by Julie HaleOctober 2009
New paperbacks for reading groups
The Story of Edgar Sawtelle
By David Wroblewski
Shakespeare’s Hamlet provides the foundation for Wroblewski’s debut—a compelling coming-of-age-tale set in 1970s Wisconsin. Edgar, a mute boy who helps his parents run their dog-breeding business, has a remarkable ability to bond with and train canines. He comes from a family of dog lovers that includes his grandfather, who started the breeding business, his father, Gar, and his paternal uncle, Claude, who left town years ago. When Claude returns unexpectedly, things turn sour for the Sawtelles. Gar and Claude quarrel bitterly, and a few weeks later, Gar dies under mysterious circumstances. Edgar feels certain that his uncle is somehow responsible. To make matters worse, Claude’s concern for Edgar’s mother, Trudy, seems inappropriate, and it soon becomes clear that he’s trying to seduce her. Determined to show that Claude had a hand in his father’s death, Edgar comes up with a plan that goes horribly awry. Forced to run away, he escapes into the woods of Wisconsin along with three young dogs. Yet the mystery of his father’s death proves an irresistible draw, and, hoping for answers, Edgar goes home—a decision that has fateful consequences. Wroblewski writes wonderfully poetic prose, and he uses it effectively to probe the themes of language and communication, both verbal and non-verbal. An Oprah’s Book Club pick and a bestseller, this is an inventive, original narrative from a gifted new writer. A reading group guide is included in the book.
By Elizabeth Berg
Berg’s latest book focuses on marriage, family and the female quest for personal fulfillment. Helen Ames, a successful novelist, has been dealing with writer’s block for a year, since the death of her husband, Dan. Fearful that her once-fertile writing life has dried up for good, Helen struggles to regain a sense of purpose. Taking on the daily responsibilities Dan once handled so that she could be free to pursue her career, Helen finds herself in unfamiliar—and frightening—territory. Her good-natured daughter, Tessa, a smart, stylish young woman who works as an editor at a fashion magazine, encourages Helen and tries to bolster her sagging spirit, as does Midge, Helen’s high-spirited best friend. But when Helen discovers that her financial status is not as secure as she assumed, unforeseen questions about Dan arise. Doubts about their relationship—and what Dan was doing with their money—start to plague Helen. Trying to make sense of her past while planning for the future, Helen searches for closure—and for a way back to the art that once sustained her. Another bestseller for Berg, this is a perceptive and sensitively written novel—a compassionate, illuminating narrative that examines the nature of love and the process of grieving. A reading group guide is included in the book.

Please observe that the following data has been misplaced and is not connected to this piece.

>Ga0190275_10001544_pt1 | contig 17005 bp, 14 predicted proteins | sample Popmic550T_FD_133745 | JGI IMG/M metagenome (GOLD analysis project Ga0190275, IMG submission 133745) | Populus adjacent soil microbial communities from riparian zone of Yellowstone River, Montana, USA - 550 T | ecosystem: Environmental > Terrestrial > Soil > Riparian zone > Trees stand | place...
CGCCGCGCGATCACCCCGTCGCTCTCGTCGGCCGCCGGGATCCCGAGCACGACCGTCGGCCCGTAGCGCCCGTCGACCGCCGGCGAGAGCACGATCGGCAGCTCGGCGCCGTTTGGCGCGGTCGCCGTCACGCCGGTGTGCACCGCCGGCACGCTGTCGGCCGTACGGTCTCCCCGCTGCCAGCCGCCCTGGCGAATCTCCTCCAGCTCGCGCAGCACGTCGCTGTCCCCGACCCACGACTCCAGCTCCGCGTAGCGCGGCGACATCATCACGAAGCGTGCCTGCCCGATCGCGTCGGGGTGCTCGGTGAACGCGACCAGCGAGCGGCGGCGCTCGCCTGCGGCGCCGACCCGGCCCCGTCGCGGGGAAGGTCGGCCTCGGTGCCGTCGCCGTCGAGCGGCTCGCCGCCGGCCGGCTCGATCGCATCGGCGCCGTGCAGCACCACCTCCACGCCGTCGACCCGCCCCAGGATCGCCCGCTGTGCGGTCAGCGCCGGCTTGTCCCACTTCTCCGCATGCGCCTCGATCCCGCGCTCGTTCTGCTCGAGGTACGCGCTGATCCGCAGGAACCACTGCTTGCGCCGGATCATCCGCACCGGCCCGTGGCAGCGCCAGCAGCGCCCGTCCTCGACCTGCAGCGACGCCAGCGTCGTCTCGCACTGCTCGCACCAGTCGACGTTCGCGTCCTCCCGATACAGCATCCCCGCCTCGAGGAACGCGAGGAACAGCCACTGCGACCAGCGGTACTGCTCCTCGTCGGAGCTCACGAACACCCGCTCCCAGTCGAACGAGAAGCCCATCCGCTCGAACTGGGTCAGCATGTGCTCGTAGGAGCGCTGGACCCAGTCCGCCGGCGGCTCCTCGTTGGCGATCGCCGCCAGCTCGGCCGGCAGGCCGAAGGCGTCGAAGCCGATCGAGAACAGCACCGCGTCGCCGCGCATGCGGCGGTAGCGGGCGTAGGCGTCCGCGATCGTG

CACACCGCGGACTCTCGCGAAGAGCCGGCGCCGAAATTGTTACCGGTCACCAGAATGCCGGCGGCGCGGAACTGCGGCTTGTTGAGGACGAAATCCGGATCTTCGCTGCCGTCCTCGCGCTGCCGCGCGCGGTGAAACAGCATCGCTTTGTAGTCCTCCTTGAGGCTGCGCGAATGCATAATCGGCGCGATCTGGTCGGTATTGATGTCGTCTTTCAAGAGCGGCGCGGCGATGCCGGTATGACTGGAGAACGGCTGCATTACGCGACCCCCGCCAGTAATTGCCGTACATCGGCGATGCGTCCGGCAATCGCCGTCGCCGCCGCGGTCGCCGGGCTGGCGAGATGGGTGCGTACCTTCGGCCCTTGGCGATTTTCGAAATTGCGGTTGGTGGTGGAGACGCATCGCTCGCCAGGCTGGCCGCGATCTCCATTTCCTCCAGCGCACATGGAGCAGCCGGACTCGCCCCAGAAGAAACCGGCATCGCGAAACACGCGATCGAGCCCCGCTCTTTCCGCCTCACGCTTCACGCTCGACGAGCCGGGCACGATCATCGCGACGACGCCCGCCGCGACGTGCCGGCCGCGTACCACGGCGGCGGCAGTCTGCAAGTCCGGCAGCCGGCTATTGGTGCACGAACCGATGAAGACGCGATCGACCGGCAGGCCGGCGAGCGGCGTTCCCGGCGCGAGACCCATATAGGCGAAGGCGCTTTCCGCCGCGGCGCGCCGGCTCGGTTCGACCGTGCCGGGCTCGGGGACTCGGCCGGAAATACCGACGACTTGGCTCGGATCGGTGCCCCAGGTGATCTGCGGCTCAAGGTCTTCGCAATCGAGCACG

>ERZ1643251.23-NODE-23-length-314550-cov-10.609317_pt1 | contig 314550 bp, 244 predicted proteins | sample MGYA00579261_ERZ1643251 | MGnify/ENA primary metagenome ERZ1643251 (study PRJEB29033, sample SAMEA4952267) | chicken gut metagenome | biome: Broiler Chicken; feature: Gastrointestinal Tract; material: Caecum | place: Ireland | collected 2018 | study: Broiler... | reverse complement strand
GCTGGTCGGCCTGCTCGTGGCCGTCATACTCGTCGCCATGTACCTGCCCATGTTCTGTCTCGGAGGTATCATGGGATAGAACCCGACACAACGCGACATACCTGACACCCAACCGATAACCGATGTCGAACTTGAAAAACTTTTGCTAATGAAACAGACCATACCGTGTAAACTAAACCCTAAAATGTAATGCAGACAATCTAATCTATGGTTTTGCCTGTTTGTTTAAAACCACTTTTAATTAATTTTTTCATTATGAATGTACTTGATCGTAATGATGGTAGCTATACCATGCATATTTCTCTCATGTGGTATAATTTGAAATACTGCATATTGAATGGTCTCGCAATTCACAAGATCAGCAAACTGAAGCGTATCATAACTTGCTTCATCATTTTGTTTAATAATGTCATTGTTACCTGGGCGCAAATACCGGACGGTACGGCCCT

By Philip Roth
Indignation is another masterwork from one of America’s greatest authors. Set in the 1950s, Roth’s 25th novel follows the adventures of young Marcus Messner, a native of Newark, New Jersey, who dreams of escaping the city. Desperate to break away from his possessive father, a kosher butcher, 19-year-old Marcus goes off to Winesburg College in Ohio. A bookish young man, he doesn’t quite fit in with his classmates—standoffish farm country natives who drink beer and attend church. Shying away from the campus’s Jewish fraternity, Marcus becomes involved with Olivia Hutton, a sensitive Gentile whose father is a successful doctor. Olivia seems wholesome to the core—and conventionally American—but Marcus soon learns that she’s concealing a dark past, and his entanglement with the girl brings more trouble than he ever dreamed possible. The Korean War is another source of worry for Marcus, who’s determined to succeed in school and evade service overseas. Intelligent, complex, and—like most teenagers—confused, he’s a fascinating point of focus in this vivid and compellingly plotted novel. Capturing both the uncertainty and the optimism that characterized the 1950s, the book richly explores the gaps that divide generations and genders, as well as the difficulties of relationships, and the power of sexual desire. Marked by his signature mixture of humor and melancholy, Roth’s latest has all the makings of a classic.